I was lucky enough to be squeezed in on the last day of an exhibition recently. You needed a ticket – the travesty of which must unfortunately be left for another Monocolumn.
This particular event was at the British Museum, that iconic London landmark stuffed with treasures from every nation around the globe arranged carefully among its labyrinthine rooms and corridors. British Artist Grayson Perry had created an imaginary world to explore – a combination of his own colourful and intriguing new works alongside selected artefacts from the museum’s seemingly infinite collection.
It got me thinking about curation. Essentially, Perry had just picked items from the massive vault available to the British Museum. “Do not look too hard for meaning here. I am not a Historian. I am an artist. That is all you need to know,” he told us in the opening display.
But his influence was fascinating – he made me want to look at these things, this stuff. There was something about the knowing-that-something-has-been-picked factor, which comes with a well-curated exhibition, causing my eyes to linger a little longer. It made me appreciate the Russian etchings, Ghanaian flags and Tibetan shrines in a way that I suspect I may not have, had they been sitting in an old glass cabinet scattered somewhere in the main building.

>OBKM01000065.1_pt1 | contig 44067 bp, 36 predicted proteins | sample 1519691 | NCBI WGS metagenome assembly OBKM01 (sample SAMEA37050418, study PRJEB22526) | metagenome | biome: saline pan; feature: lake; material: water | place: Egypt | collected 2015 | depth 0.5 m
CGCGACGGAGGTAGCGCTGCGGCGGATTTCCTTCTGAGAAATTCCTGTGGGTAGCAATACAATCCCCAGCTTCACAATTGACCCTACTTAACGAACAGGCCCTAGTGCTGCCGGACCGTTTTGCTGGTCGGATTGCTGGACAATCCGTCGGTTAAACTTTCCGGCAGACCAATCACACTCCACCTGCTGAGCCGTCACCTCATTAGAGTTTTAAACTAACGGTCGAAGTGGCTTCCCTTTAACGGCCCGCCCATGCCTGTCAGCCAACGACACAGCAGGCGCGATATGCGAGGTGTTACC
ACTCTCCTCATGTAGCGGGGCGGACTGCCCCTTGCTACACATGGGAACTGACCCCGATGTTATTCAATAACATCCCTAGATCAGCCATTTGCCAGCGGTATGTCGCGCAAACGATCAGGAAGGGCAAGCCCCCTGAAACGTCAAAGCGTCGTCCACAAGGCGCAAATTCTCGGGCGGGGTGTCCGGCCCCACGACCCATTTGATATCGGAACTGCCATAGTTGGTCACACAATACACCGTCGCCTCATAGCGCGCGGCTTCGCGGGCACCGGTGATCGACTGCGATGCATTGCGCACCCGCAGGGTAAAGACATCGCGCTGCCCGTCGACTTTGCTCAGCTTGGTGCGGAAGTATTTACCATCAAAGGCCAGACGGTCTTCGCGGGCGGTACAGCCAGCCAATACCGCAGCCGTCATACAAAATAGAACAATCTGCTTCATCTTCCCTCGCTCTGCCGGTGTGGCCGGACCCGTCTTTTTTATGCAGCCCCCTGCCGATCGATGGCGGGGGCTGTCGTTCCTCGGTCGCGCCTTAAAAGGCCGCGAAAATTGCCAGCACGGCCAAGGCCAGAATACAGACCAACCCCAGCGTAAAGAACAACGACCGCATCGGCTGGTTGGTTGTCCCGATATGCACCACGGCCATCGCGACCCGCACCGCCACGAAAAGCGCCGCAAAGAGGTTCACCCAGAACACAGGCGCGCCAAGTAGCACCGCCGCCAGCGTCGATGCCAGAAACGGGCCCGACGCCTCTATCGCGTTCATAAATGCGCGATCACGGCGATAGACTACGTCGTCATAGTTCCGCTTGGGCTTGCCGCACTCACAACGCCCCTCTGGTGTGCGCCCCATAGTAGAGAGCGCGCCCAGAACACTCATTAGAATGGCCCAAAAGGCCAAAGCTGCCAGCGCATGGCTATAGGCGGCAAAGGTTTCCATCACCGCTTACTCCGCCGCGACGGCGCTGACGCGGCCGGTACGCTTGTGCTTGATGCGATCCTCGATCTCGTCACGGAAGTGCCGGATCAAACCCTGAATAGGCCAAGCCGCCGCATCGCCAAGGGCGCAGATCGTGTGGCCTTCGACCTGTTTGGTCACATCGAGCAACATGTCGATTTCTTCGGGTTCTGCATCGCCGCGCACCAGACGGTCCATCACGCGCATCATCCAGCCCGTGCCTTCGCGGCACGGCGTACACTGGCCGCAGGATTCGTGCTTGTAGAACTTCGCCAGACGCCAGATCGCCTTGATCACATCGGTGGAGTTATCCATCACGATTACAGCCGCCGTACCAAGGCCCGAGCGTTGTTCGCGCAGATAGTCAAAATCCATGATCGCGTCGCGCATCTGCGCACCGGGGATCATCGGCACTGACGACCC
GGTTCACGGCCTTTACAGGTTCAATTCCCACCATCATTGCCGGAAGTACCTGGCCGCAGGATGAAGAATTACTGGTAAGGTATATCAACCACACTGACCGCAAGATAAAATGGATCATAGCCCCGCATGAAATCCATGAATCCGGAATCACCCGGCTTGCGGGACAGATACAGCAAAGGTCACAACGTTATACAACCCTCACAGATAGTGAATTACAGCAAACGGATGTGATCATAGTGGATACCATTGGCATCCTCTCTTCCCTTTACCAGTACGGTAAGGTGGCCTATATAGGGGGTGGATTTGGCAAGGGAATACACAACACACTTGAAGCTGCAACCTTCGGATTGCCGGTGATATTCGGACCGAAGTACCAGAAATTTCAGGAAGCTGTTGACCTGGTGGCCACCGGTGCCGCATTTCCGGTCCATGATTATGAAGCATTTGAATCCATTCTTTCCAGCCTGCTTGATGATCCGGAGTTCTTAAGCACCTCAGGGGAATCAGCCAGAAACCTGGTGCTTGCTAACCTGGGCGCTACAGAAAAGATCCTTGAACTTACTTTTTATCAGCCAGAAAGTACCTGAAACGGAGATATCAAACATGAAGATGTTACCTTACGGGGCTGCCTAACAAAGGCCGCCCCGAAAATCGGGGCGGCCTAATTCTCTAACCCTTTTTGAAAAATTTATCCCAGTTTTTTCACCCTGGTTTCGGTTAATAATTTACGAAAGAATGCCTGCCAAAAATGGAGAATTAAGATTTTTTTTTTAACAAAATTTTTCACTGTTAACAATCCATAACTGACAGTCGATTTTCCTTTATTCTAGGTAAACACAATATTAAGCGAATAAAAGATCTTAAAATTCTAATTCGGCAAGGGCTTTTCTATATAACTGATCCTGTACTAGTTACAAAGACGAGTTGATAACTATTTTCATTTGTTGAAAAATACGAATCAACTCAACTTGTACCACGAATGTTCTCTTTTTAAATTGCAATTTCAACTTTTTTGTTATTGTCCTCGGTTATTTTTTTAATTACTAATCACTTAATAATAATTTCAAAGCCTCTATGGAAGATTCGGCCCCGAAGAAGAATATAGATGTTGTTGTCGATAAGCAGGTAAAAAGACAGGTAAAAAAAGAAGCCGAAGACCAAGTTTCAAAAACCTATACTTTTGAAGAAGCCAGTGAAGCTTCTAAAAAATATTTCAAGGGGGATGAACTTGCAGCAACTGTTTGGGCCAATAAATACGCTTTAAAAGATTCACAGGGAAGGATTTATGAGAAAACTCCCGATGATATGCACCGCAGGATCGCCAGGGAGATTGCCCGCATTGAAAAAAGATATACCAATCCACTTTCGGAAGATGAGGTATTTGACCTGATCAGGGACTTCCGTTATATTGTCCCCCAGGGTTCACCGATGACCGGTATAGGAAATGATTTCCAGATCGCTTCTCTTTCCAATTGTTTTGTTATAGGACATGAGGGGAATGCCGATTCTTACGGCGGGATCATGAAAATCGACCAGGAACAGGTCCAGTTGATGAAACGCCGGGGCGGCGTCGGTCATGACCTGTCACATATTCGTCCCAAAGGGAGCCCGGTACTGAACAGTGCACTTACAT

You could see the British Museum as a microcosm of the world. An overwhelming collection of random objects from cultures to easily become lost in. Extrapolate this to the modern day and the internet – that grand democratising and enlightening force – and it represents something similar. It’s a window which shows us what a vast expanse of stuff exists out there. Knowledge, information, numbers, sounds, images.
And in the same way we need Perry to transform objects in the museum from interesting to remarkable, we often need and seek out good curators to help us make sense of the world around us. It’s essentially why people visit trusted news sources and (some) still read newspapers. It’s one of the reasons why we go to galleries and museums. And it’s probably why you’ve turned on the radio rather than just listening to songs on your iPod.
The cultural theorist Fredric Jameson once argued that people would need to create ‘cognitive maps’ to make sense of the postmodern age. Critics might argue that Jameson waffles on a bit, and his theories are consigned to the hypothetical and academic. But I think he was on to something, and I think that’s why, even in this age of technology, where we are free to find our own way, it’s often more helpful to have someone steer us through it.